Helping worlds collide
This year – her 30th, no less – Rahaf Harfoush took a break from her birthday tradition of visualizing goals for herself. A break, though, would seem to be the one goal this woman can’t manage.
She’s spent the past two years researching and writing as a digital foresight strategist for a co-authored New York Times nonfiction bestseller, while also somehow squeezing in time to complete a murder mystery set in Boston. (She’s not decided yet whether that should see the light of day.)
You might be forgiven for not knowing what exactly a digital foresight strategist does. Rahaf did, after all, partly carve out this title. What may help is reading her latest book, The Decoded Company: Know Your Talent Better Than You Know Your Customers. In it, the writing team advises companies on how best to use data to foster talent. World Economic Forum founder Klaus Schwab has called it “a management toolkit for the future.”
If that’s not your thing, you could read Yes We Did, Rahaf’s book about – yep, you guessed it – how social media changed everything in political campaigns after 2008, based on her insights while volunteering with President Barack Obama’s digital media team during his election campaign.
But if you don’t have that kind of time, you could look up one of Rahaf’s many appearances (including one Wall Street TEDx event) in which she speaks on the intersections between technology, politics and business.
Rahaf’s passion for tech started at an early age, an intimate bond shared with her tech-savvy, sci-fi-loving father. Her interest in strategy came a bit later, as she was pursuing her HBA from Western’s Ivey School of Business. “It demystifies success,” she explained. “It makes everything feel attainable – it’s just a plan.”
She may be a great strategist, but her career happened by discovery. She'd assumed she’d work in a multinational corporation but after several internships, discovered it wasn’t quite the right fit.
She also credits mentorship and a generous tech community in Toronto for tremendous support along the way. It was Don Tapscott, Canadian thought and business leader, for example, who encouraged Rahaf to go her own way and exposed her to a more global realm of possibility.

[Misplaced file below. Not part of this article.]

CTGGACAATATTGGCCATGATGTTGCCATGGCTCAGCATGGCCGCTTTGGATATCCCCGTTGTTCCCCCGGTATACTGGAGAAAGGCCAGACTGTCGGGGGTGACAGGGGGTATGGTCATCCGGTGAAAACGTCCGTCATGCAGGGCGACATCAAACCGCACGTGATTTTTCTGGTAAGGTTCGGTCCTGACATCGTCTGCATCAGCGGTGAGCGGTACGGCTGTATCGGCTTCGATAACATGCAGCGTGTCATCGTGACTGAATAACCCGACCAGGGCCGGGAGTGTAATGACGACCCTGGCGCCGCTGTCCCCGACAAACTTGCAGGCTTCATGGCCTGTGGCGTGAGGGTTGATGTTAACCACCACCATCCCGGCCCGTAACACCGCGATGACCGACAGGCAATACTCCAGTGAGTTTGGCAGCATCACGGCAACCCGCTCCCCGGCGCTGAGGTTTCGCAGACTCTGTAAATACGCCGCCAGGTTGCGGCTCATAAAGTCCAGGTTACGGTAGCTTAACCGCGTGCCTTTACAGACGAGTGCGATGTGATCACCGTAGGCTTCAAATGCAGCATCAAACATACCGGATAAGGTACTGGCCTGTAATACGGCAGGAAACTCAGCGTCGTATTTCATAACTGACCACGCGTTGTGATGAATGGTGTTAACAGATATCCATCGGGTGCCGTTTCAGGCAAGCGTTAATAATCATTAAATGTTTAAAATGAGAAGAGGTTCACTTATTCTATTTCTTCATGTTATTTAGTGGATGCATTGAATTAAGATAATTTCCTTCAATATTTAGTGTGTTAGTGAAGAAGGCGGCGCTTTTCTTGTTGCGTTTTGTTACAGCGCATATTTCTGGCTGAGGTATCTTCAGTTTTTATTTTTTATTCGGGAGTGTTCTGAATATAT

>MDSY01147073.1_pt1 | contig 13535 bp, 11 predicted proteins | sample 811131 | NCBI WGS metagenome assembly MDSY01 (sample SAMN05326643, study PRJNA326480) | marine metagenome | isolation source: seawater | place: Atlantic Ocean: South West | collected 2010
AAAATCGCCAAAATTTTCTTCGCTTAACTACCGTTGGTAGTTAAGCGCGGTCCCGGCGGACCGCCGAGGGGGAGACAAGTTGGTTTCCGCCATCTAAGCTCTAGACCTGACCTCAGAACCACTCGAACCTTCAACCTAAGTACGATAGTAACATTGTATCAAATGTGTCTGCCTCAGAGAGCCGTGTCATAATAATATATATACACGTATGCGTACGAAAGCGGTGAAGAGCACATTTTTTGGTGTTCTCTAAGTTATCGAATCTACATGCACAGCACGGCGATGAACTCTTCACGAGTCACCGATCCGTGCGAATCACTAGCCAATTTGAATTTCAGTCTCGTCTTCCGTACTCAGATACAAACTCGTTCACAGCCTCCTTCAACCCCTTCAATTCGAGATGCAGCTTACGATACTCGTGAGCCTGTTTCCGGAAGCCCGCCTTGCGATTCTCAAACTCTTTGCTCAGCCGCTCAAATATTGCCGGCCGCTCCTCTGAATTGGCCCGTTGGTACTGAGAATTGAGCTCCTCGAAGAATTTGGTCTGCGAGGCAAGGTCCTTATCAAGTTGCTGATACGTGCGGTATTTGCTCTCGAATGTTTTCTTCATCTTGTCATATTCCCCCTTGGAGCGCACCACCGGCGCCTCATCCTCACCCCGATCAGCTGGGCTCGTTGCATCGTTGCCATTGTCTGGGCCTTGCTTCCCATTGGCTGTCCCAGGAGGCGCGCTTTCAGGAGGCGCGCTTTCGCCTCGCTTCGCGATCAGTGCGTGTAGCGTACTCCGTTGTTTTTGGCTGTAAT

Still, it wasn’t always easy: she had to work long hours for free or little money to prove herself, and there was no steady paycheque or manager to depend on. But the path she took was a good fit for her curious, exploratory personality. As one of her mentors had told her, “You can ask people for their advice … but at the end of the day, you’re going to have to be the one to walk through that door.”
Scary, but if she’s not a little frightened, something is wrong. “Fear becomes a tool. If I’m not really scared then it just means I’m not really pushing myself enough to grow and to keep moving.”
While some people spend a lifetime seeking the success and accolades she’s already achieved, what Rahaf is most proud of is somewhat surprising.
“I’ve created a life by design ... in a way that’s very true to myself. I’ve been able to infuse balance.”
“The achievements themselves at the end of the day don’t mean anything to me ... Am I waking up feeling excited, am I feeling fulfilled, am I feeling healthy, am I feeling satisfied, am I feeling connected? Those to me are the more important priorities.”
It’s something she is immensely grateful for, particularly considering developments in her birth country of Syria. “Had my parents done one or two things differently, that could have been me. It could be me in the street, it could be me out there protesting and fighting and living through this incredibly chaotic time.” What they did do was leave Syria when Rahaf was just five, with two suitcases in hand and three months’ worth of money to live on. Her mother, a trained architect, had minimal English and took a job at Tim Horton’s. Her father, an engineer, started a family business from their basement.
After spending most of her life in Toronto, Rahaf moved to Paris, where she enjoys a great balance between work and fine wine, cheese and company with her husband and dog, Pixel. And about one to two books a week. Every once in awhile she stops by a Syrian shop just to hear the dialect.
And why France? Well, it started with a vision ...